Compared to other atmospheric turbulence models, the EARS model does not explicitly model the turbulent length scale (mixing length). Instead, it adopts the approach of \(K-\epsilon \) models where an additional prognostic equation for \(\epsilon \) is added as

$$\begin{aligned} \frac{\text {D} \epsilon }{\text {D} t} - \mathcal {D}_\epsilon = \, {C_{\epsilon 1} \frac{\epsilon }{K}\mathcal {P}} - {C_{\epsilon 2} \frac{\epsilon }{K} \epsilon } + {C_{\epsilon 3} \frac{\epsilon }{K}\mathcal {G}} , \end{aligned}$$

where \(C_{\epsilon 1}\), \(C_{\epsilon 2}\), and \(C_{\epsilon 3}\) are model coefficients discussed in Sect. 2.2; \(K / \epsilon \) is the turbulent time scale and \(K^{3/2} / \epsilon \) is the turbulent length scale. The equation for the dissipation rate of TKE is to a lesser extent related to the exact equation compared to (3) but it has the same general form with production, destruction, and diffusion effects.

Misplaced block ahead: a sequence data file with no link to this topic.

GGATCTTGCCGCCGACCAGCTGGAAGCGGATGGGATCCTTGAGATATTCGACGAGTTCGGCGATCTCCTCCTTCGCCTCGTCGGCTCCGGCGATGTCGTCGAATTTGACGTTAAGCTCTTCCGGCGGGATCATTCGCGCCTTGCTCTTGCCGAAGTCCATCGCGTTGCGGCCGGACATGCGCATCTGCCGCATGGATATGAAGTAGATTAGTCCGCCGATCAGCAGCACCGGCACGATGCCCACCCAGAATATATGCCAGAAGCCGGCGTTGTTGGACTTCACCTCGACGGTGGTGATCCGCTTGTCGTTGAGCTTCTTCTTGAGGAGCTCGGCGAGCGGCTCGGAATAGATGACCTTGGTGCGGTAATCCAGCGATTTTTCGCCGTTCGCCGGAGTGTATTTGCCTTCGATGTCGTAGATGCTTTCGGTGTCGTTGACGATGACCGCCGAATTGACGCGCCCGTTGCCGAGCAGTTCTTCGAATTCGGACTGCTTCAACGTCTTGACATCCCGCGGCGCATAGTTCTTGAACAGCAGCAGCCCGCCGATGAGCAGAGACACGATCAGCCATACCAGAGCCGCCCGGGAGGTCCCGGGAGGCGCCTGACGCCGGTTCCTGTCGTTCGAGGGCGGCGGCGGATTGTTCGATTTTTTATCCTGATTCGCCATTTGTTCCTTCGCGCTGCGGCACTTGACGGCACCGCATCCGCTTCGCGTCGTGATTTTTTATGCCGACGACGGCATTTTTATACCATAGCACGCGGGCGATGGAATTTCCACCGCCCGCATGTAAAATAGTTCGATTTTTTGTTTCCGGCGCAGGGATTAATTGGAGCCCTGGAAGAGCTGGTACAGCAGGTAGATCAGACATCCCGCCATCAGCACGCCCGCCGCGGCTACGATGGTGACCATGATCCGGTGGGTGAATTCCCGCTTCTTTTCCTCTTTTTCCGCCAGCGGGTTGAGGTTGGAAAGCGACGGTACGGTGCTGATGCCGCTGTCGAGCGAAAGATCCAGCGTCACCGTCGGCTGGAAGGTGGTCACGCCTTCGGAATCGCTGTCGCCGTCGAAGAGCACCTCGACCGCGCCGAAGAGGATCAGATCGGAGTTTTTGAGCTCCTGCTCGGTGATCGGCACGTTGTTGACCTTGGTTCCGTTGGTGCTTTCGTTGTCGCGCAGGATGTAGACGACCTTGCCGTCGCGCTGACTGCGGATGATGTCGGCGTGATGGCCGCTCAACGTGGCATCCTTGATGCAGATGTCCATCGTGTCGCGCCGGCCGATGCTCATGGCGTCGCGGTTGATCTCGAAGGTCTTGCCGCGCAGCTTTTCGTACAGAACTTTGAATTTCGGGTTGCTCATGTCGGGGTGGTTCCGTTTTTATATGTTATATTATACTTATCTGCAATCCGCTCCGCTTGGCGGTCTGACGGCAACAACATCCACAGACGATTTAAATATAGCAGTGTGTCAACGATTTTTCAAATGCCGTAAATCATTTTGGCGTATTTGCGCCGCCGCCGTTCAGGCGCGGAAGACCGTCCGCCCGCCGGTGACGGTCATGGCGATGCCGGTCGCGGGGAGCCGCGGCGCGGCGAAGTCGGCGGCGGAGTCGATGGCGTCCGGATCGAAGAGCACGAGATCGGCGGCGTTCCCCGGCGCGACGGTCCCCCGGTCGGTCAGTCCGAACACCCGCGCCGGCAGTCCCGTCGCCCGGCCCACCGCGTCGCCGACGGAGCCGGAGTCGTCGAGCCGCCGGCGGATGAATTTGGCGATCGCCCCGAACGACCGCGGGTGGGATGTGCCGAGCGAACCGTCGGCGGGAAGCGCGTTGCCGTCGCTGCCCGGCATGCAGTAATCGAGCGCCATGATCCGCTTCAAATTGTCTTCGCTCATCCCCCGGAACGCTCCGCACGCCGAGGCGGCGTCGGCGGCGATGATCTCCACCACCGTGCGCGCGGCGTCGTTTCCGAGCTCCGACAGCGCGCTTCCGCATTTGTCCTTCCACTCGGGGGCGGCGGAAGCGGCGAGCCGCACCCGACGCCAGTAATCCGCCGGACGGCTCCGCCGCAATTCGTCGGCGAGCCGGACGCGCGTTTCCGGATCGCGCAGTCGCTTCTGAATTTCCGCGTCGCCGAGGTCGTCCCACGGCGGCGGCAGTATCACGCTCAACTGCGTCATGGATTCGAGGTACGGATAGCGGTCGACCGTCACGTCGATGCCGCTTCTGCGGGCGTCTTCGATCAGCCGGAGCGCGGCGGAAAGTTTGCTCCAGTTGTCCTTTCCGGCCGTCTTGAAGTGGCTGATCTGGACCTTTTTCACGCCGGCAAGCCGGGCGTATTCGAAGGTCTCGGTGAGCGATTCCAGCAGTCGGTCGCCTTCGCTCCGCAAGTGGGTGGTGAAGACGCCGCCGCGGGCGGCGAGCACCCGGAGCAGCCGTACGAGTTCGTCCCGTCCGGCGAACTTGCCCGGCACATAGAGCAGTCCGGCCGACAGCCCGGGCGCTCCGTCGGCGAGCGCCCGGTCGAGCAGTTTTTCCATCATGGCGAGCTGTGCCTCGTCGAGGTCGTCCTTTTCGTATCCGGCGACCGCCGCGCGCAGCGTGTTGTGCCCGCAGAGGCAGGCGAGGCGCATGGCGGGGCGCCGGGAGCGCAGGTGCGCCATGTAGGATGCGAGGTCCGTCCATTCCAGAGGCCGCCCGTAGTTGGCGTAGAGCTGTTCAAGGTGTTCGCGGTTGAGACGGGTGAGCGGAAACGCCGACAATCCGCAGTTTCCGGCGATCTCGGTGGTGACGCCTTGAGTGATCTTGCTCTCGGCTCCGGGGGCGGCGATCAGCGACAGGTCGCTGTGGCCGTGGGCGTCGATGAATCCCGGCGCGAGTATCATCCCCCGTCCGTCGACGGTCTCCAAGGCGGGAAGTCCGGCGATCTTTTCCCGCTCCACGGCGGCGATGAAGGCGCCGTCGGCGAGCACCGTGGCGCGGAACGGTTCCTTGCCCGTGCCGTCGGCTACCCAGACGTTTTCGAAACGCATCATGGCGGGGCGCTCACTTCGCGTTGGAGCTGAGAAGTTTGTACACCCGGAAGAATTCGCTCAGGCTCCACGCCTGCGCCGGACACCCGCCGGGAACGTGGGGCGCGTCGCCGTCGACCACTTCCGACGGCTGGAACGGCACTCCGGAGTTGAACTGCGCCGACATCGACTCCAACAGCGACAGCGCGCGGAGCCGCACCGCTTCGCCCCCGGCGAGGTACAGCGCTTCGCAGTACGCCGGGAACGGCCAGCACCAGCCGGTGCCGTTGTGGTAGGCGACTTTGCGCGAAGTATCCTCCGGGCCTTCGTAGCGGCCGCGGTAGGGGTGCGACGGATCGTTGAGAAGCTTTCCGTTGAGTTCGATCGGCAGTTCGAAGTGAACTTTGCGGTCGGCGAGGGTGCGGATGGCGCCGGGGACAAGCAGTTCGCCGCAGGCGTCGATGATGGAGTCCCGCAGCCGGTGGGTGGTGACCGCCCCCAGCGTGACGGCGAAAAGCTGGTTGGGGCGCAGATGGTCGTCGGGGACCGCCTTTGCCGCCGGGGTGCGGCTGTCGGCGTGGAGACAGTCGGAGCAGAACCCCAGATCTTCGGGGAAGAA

The diffusion effects for the scalar properties are modelled as gradient diffusion and read

$$\begin{aligned} D_K&= \frac{\partial }{\partial x_i} \left( \frac{\nu _T}{\sigma _K}\frac{\partial K}{\partial x_i} \right) , \end{aligned}$$
$$\begin{aligned} D_{K_\theta }&= \frac{\partial }{\partial x_i} \left( \frac{\nu _T}{\sigma _{K_\theta }}\frac{\partial {K_\theta }}{\partial x_i} \right) , \end{aligned}$$
$$\begin{aligned} D_\epsilon&= \frac{\partial }{\partial x_i} \left( \frac{\nu _T}{\sigma _\epsilon }\frac{\partial \epsilon }{\partial x_i} \right) , \end{aligned}$$

where \(\sigma _K = 1\), \(\sigma _{K_\theta }=1\), \(\sigma _\epsilon =1.3\), and \(\nu _T\) is the eddy viscosity obtained from the EARS model solution. Refer to Appendix 1 in Želi et al. (2019) for the full derivation and details regarding \(\nu _T\) in the EARS model.

To simplify the system of equations in (1), (2) we use the approach of Rodi (1972, 1976) and introduce the weak-equilibrium assumption that states

$$\begin{aligned} \frac{\text {D}\,\overline{u_i u_j}}{\text {D} t} - \mathcal {D}_{ij} = \frac{\overline{u_i u_j}}{K} \left( \frac{\text {D} K}{\text {D} t} - {\mathcal {D}_K} \right) , \end{aligned}$$

assuming similarity between the different components. The weak-equilibrium formulation is more general than simply neglecting the advection and diffusion of turbulent momentum and heat transport, and can be expressed with the Reynolds-stress anisotropy